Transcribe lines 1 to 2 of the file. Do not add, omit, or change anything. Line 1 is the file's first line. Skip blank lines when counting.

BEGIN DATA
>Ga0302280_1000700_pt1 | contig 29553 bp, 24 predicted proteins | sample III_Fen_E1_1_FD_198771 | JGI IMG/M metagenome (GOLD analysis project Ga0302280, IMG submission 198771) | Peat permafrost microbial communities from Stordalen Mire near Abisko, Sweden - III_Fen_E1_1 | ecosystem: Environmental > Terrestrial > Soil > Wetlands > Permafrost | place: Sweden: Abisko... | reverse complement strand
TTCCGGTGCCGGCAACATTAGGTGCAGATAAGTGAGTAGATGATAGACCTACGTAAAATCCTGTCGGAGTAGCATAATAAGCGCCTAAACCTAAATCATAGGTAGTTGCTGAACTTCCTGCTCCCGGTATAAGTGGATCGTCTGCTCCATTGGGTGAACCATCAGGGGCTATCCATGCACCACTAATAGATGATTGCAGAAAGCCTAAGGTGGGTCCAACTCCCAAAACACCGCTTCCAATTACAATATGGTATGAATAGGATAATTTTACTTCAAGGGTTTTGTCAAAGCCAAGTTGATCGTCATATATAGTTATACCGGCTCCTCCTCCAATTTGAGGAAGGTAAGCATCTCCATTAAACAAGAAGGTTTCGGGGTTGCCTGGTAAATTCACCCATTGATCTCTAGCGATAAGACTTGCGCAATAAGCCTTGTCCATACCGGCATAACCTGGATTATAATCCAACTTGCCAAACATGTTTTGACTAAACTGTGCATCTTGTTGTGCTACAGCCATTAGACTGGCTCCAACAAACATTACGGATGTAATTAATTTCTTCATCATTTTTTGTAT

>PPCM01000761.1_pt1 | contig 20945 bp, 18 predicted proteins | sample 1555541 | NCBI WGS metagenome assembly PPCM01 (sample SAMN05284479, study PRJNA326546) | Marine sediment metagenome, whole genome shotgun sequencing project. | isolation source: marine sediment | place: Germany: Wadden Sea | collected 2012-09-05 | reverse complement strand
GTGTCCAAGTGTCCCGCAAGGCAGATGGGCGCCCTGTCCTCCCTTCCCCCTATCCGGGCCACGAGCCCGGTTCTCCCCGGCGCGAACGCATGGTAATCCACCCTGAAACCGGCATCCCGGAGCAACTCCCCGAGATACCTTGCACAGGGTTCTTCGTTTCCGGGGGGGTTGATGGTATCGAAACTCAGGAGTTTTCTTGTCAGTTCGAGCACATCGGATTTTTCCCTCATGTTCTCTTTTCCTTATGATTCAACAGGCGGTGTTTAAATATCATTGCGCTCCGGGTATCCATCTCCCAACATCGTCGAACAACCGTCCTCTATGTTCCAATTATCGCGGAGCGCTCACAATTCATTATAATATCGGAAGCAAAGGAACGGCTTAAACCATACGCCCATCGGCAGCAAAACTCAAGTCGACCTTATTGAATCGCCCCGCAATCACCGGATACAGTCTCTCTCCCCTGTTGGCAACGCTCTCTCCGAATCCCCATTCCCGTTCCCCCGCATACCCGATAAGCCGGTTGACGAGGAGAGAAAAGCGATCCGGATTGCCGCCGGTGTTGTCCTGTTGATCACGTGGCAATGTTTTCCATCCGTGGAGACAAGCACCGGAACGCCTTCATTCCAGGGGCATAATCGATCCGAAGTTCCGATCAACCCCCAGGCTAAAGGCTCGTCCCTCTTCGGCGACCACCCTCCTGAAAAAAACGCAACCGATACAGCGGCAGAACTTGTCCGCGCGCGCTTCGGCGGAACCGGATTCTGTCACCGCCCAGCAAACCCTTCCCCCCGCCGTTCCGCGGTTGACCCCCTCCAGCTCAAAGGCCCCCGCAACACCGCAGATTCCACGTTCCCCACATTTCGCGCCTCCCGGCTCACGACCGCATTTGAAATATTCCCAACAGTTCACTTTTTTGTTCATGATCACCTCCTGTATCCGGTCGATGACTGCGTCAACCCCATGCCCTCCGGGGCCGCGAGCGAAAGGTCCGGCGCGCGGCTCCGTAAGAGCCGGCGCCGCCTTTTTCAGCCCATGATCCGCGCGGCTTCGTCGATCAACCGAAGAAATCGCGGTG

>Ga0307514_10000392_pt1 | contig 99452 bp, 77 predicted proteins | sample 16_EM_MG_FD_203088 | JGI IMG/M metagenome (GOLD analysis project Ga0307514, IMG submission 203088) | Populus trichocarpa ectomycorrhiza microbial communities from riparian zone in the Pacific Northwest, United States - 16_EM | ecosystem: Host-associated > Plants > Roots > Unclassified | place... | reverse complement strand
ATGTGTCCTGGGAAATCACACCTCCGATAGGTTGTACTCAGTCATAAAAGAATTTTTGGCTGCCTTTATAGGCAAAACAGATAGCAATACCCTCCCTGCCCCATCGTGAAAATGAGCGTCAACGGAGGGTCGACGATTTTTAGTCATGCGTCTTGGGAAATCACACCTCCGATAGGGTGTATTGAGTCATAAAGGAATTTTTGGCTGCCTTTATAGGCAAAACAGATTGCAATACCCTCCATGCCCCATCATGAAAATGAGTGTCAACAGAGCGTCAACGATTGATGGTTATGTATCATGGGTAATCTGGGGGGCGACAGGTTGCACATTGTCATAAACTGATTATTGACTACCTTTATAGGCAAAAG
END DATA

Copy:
>Ga0302280_1000700_pt1 | contig 29553 bp, 24 predicted proteins | sample III_Fen_E1_1_FD_198771 | JGI IMG/M metagenome (GOLD analysis project Ga0302280, IMG submission 198771) | Peat permafrost microbial communities from Stordalen Mire near Abisko, Sweden - III_Fen_E1_1 | ecosystem: Environmental > Terrestrial > Soil > Wetlands > Permafrost | place: Sweden: Abisko... | reverse complement strand
TTCCGGTGCCGGCAACATTAGGTGCAGATAAGTGAGTAGATGATAGACCTACGTAAAATCCTGTCGGAGTAGCATAATAAGCGCCTAAACCTAAATCATAGGTAGTTGCTGAACTTCCTGCTCCCGGTATAAGTGGATCGTCTGCTCCATTGGGTGAACCATCAGGGGCTATCCATGCACCACTAATAGATGATTGCAGAAAGCCTAAGGTGGGTCCAACTCCCAAAACACCGCTTCCAATTACAATATGGTATGAATAGGATAATTTTACTTCAAGGGTTTTGTCAAAGCCAAGTTGATCGTCATATATAGTTATACCGGCTCCTCCTCCAATTTGAGGAAGGTAAGCATCTCCATTAAACAAGAAGGTTTCGGGGTTGCCTGGTAAATTCACCCATTGATCTCTAGCGATAAGACTTGCGCAATAAGCCTTGTCCATACCGGCATAACCTGGATTATAATCCAACTTGCCAAACATGTTTTGACTAAACTGTGCATCTTGTTGTGCTACAGCCATTAGACTGGCTCCAACAAACATTACGGATGTAATTAATTTCTTCATCATTTTTTGTAT